top of page

Types Of Tantrums And How To Minimize The Outburst.

Breaking Down Three Basic Tantrums & How To Handle Them-

Exhaustion Tantrums- These are some of the more common tantrums related to poor sleep habits and being overly tired. Many times when babies and children are missing out on sleep they will have complete meltdowns and outburst related to lack of sleep. The best way to avoid these temper tantrums is to have an age appropriate sleep schedule and bedtime routine for your little one. I challenge you for one week to get your child into bed at a decent hour and have an age appropriate nap schedule if this applies to your child. Keep a daily log of their sleep schedule, their behavior and outburst for the week.

Milestone Tantrums-

When babies and toddlers are in the midst of learning a new skill or approaching a big milestone there can be more outburst. Especially in babies and toddlers who are still learning to express themselves, as they have not developed the skill of using their words. Their actions are how they show their frustrations and dissatisfaction about a situation. These outbursts can be brought on by making a child quit a fun activity, stop playing outside to eat lunch or removing them from doing something dangerous such as climbing the furniture. When your child has an outburst the key is to remember to stand firm and follow through with what you say! Especially with toddlers and preschool age children, they will test you and see how far you are willing to go with your threats. Remove them from the situation and let them calm down. Whether you choose to place them in time out, have a talk with them, take them to a special zone, spankings or place their favorite toy on top of the refrigerator in plain sight. STICK to what you say because this will go a long way in the future.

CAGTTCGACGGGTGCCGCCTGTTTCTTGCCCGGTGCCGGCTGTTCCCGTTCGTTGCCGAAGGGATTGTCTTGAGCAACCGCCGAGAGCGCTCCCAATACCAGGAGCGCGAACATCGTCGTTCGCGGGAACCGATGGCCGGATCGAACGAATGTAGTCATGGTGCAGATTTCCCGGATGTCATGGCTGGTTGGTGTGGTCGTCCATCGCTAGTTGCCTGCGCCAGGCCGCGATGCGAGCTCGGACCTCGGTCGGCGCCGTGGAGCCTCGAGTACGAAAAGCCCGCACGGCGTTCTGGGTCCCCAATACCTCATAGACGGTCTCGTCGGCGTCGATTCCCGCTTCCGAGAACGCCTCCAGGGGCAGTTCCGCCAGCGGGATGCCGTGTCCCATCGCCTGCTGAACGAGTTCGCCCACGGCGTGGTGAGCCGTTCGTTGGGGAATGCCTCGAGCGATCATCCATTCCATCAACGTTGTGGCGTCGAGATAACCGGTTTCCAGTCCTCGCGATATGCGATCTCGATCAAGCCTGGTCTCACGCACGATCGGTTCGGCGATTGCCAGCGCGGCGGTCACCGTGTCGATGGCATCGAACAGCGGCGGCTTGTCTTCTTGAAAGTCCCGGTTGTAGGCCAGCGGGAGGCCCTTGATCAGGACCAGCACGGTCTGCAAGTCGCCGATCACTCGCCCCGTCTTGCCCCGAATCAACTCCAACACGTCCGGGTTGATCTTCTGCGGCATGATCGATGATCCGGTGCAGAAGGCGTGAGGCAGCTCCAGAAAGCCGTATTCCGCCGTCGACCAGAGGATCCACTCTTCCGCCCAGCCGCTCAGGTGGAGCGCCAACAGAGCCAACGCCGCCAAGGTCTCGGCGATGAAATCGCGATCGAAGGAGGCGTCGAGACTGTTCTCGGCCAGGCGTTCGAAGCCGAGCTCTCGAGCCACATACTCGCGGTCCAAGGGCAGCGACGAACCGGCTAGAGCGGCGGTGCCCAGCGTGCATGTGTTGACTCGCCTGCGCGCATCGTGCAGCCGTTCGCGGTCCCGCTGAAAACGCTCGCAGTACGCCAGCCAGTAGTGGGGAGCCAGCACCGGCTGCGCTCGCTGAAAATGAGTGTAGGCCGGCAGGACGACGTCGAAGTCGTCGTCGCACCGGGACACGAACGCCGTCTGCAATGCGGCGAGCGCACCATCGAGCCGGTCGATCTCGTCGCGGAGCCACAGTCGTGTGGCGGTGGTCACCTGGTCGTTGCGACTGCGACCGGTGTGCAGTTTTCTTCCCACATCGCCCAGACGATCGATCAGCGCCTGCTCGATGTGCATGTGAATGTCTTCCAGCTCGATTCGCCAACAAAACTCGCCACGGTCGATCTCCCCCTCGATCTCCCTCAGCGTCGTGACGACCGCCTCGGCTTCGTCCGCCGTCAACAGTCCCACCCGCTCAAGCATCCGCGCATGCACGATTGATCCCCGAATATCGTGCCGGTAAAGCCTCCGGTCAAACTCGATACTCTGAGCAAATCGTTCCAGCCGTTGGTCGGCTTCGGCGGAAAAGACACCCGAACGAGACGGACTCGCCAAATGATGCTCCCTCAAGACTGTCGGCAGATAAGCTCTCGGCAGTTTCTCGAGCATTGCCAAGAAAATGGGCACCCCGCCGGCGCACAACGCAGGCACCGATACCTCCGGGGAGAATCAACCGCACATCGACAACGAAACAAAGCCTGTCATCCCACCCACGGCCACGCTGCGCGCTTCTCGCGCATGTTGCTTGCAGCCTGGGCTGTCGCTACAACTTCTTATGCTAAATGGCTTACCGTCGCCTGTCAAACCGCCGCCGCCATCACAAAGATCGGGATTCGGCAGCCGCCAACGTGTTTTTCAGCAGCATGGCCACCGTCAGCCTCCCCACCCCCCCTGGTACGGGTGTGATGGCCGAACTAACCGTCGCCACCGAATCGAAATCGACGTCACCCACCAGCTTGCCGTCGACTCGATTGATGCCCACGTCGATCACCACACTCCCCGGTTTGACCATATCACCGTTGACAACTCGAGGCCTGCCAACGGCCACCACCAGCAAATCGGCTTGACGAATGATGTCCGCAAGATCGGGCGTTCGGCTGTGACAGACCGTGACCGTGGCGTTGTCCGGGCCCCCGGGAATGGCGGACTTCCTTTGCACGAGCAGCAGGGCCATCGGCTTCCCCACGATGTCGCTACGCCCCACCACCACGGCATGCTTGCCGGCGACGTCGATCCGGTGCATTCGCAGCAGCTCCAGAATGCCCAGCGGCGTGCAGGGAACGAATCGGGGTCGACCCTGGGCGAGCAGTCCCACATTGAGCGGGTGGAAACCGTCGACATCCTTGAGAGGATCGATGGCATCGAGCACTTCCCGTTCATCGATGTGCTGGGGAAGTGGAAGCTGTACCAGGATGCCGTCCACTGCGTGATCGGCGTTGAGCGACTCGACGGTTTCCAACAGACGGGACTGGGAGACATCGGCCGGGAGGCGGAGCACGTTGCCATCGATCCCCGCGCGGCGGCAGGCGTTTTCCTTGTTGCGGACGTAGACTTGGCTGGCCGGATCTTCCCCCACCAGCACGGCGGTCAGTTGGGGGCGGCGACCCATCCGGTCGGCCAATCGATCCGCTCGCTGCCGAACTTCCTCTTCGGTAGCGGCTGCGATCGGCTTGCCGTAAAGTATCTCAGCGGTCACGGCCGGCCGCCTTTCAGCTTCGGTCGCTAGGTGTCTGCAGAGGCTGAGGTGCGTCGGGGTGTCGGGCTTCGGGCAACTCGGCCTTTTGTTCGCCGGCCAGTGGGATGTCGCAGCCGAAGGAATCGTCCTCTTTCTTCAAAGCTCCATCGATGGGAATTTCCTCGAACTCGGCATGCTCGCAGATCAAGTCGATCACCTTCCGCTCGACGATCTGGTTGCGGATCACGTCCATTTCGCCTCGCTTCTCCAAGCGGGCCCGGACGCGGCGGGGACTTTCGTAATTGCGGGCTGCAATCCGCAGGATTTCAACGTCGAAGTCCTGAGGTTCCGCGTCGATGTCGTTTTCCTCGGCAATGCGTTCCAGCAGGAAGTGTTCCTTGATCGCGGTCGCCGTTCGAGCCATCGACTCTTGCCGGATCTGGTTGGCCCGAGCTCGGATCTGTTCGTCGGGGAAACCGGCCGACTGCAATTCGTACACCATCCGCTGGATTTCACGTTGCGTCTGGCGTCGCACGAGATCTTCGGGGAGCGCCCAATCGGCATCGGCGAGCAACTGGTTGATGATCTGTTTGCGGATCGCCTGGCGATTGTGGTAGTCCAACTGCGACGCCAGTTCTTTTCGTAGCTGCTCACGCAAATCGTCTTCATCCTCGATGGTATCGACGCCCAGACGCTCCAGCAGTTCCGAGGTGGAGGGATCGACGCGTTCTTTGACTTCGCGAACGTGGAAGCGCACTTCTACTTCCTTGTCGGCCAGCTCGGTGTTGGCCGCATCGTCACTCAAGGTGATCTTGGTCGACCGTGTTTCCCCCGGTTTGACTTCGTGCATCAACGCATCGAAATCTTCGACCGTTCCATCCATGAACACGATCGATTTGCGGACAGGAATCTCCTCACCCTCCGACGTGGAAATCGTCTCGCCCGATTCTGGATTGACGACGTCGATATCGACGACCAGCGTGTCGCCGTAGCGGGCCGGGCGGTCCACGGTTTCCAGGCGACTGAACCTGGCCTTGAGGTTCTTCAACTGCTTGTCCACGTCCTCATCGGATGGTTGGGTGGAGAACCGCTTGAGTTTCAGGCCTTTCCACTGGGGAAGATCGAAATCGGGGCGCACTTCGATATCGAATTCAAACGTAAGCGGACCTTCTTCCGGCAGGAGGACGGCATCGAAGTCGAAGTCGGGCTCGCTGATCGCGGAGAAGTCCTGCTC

Moody Tantrums-

These tantrums can cause a parent to pull their hair out. These meltdowns have no rhyme or reason and came out of the blue. You may have given them water instead of milk, a red bow instead of a brown bow or put shorts on them instead of pants. These will cause a parent to want to have a meltdown themselves. The best method here is to not speak about the issue at the time of the outburst. Simply remove your child from the situation place them in their crib or bed or a safe zone for everyone to cool off. After a few minutes it is important to make sure your child knows this outburst was unacceptable and there will be a consequence. Again, this is up to every parent and what they feel is the best method. It is important to remember you are the adult and the one with the level head and reasoning.

The Escape Plan-

The most epic meltdowns seem to come at the most inopportune times, such as a restaurant, sporting event or the grocery store. Have a plan in place if these tantrums occur to address the situation immediately. Remember there is no reason to try and reason or talk with a child during these fits. I understand it can be time consuming to leave your grocery cart and take your child to the car to calm down or even leave the parking lot and head home, if it comes to that, but the more your child knows you mean business the less these outbursts will occur.  

Mom Loves Best team has put together a comprehensive guide to help stop a whining child. Click HERE to learn more and ways that could help us all feel more equipped to handle the situation.                        

Choices Can Be Powerful-

Check out The Baby Sleep Site and their tips to address meltdowns with your children.

Give your toddlers and small children age appropriate choices. Children feel special and involved when the time is right to let them have a small choice. Let them choose their outfit for the day, or give them a choice for breakfast or lunch. The simplest choices can make a huge impact on a small child. Choosing your battles are key, this one can be extra tough for me to swallow many days. Allowing Easten to pick out his own yogurt at the grocery store makes him feel as if he has choices and able to make important decisions. Do not over whelm a child with too many choices then it becomes a frustration for everyone.

27 views0 comments

Recent Posts

See All


Untitled (Website) (200 x 80 px) (300 x 80 px) (1).png
bottom of page